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Myrtle Aldren Wright (at school 1910-23)

In 2015, our alumni office received an email from the University of Tasmania requesting information on one of our alumni, Myrtle Aldren Wright – a peace activist and writer who was at school during WW1. Rod Radford, a retired school principal, is working on an MA in History, analysing the Norwegian non-violent resistance, using Myrtle Aldren Wright’s subsequent work.

Myrtle attended what was then The Perse High School for Girls from May 1910 to March 1923, leaving in U6 to go up to Newnham College, where she read Natural Sciences just after WW1. She was a notable peace activist and was intimately involved in Norway in the non-violent resistance campaign against the German Occupation. She arrived in Oslo two days before the German invasion in 1940 and was trapped there until her escape in 1944. She was awarded the King Haakon Cross in 1947.

Myrtle with the 1922 Netball team, back row, middle.

Myrtle kept a clandestine diary which she later had published in 1974 as Norwegian Diary 1940-1945, which is her most notable work, followed by Nothing can hinder a star shining published around 1946. Immediately after the war she translated Resistance in Norway, written by Diderich Lund, husband of Sigrid. Myrtle lived with them 1940-44. We are looking to obtain copies for our archives. We have a book she wrote in Norwegian on Ghandi, which can be viewed on request.

The school registration book; Myrtle's U6 form 1922, middle row, second from left.

The diary Myrtle kept initially covered the period mid 1942 to February 1944 - from the time of the arrest of Berndt Lund (the son of Sigrid and Diderich Lund with whom Myrtle was staying) until Myrtle and Sigrid's escape to Sweden in 1944. The diary was kept hidden in the nesting box of the Lund's chickens and then later between the pages of some Tibetan manuscripts in the Oslo University Library, where Diderich's sister Hanne was a librarian. When Myrtle published the diary in 1974 she added some narrative to cover the 1940-1942 period and the post escape phase. (The part played by Sigrid in the escape of the Jewish orphans from Oslo in 1942 is well documented and worth following up). Myrtle was active in the rescue and escape of Norwegian Jews (proportionally Norway had more Jews killed - almost half- than any other European country save Poland) as well as a part in the teachers' non-violent resistance to Nazism.

After her escape to Sweden, she returned to England in October 1944 and spoke to numerous groups and gave lectures on her experiences. She also wrote an article for The Spectator published on 24 November 1944.

The Radley Trust has some biographical details about Myrtle and her husband, including Myrtle's quip about her Norwegian sojourn, 'I came for tea … and stayed for four years!'.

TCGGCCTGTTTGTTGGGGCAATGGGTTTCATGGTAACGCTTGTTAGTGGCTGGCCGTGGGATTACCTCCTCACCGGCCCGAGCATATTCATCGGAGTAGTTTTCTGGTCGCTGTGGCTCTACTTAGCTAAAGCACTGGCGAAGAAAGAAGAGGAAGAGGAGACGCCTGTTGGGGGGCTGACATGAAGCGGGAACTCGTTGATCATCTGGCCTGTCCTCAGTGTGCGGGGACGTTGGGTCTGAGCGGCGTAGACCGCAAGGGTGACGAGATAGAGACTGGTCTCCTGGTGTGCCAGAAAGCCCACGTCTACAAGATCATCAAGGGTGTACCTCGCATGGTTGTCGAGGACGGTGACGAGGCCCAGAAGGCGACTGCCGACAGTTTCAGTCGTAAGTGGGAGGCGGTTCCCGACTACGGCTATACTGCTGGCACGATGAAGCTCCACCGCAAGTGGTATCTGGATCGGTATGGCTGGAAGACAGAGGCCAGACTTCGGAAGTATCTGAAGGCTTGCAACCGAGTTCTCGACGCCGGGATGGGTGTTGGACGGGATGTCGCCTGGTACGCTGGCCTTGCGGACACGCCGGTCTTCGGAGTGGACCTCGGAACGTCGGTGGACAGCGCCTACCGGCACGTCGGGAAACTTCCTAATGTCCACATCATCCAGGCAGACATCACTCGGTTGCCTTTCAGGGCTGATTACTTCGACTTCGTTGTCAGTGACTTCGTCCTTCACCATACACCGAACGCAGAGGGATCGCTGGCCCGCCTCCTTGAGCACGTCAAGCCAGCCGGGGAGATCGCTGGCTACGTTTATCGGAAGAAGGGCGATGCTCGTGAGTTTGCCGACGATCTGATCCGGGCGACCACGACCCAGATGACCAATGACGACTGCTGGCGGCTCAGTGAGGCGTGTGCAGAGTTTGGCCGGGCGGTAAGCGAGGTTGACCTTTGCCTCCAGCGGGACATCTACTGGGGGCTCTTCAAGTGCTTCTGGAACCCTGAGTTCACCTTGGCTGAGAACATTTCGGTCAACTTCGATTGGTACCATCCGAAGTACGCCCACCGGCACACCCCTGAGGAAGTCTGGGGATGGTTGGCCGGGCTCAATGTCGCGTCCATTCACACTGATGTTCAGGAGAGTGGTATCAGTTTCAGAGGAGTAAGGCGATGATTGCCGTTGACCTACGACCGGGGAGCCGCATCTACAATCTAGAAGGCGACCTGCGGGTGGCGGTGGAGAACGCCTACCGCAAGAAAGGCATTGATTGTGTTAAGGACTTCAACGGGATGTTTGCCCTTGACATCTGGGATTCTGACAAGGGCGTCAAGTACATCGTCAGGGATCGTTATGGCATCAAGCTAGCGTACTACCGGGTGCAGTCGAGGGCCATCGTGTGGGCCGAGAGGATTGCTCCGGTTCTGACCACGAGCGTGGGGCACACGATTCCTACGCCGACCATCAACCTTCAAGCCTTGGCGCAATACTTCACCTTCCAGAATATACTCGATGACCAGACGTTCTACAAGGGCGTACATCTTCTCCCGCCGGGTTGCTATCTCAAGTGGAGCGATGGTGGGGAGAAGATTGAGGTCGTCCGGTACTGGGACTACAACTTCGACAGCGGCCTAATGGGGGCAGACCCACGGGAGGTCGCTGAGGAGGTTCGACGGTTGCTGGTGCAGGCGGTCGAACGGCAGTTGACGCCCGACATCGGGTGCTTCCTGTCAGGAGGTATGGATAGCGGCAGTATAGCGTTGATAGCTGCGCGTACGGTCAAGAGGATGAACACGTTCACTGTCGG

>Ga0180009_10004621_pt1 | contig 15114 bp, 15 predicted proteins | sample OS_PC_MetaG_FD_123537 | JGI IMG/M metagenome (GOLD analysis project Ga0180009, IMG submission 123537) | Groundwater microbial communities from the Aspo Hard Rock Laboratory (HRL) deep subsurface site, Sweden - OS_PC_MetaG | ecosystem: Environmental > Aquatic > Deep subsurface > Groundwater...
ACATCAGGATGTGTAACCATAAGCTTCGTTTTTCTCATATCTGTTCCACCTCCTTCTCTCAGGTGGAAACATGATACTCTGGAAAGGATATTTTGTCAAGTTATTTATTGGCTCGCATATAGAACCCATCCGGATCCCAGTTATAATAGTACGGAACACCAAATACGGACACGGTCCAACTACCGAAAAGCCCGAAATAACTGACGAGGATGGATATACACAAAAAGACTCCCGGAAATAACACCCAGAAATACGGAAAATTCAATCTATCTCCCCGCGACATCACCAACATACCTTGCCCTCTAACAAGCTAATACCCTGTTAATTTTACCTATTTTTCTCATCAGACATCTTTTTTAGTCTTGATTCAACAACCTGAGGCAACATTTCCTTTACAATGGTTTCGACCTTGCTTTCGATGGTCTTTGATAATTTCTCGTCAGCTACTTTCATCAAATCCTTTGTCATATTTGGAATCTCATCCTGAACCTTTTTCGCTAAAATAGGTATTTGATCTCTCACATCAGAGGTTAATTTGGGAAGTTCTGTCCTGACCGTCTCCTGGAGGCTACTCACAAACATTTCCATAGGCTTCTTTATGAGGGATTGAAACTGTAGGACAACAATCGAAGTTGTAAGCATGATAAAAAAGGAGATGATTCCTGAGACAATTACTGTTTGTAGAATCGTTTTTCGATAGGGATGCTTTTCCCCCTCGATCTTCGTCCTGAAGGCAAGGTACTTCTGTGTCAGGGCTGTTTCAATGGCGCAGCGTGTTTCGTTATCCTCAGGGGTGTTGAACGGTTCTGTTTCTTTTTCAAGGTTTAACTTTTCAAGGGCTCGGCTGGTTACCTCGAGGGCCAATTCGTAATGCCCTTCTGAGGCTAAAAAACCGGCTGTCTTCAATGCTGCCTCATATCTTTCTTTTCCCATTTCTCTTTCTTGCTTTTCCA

Dr Gill Sutherland, our Chair of Governors and Fellow of Newnham College, said ‘I remember Myrtle Radley, as she then was, as she contributed a great deal of work to the revision of the College Register, published in 1979. She was an immensely dignified and highly intelligent lady, still an active Quaker. I remember that for our own interest she and I did some exploration of the extent to which Quaker and Unitarian families became involved in and supported the early education of girls and women. Both were prominent - but the Unitarians had an involvement out of all proportion to their numbers.’ We have now shared our information with the Newnham College archivist.

Whilst at school, Myrtle played on the 1922 netball team, appropriately playing position of Defence. The Persean Spring 1923 netball report notes ‘The report for the Spring Term is unfortunately very brief, as we were unable to play much due to the bad weather. However Miss Reed allowed us to have many practices in the gym….I think we should congratulate ourselves that although we had few practices, we won the two matches we were able to play’.

Among other archive items relating to Myrtle, we uncovered her original record card, school registers from her time here (showing an unblemished attendance record), and photos from her U6 class and the 1922 netball team.

Myrtle Aldren Wright, daughter of John Aldren Wright, a Cambridge doctor, and Rose Lucille nee Tear, formerly a nursing sister, was born in Cambridge 1903. She married Philip Radley in 1951. Philip was a WW1 conscientious objector who was imprisoned 1917-19. She died in 1991.

To read more about this period in our school history, there is an archive piece on Margaret Saunders (nee Daisy Barton), who was at school until 1924 and transcribed extensive school memories, the article can be found on P12-13 of ourSPG Alumni newsletter 2011.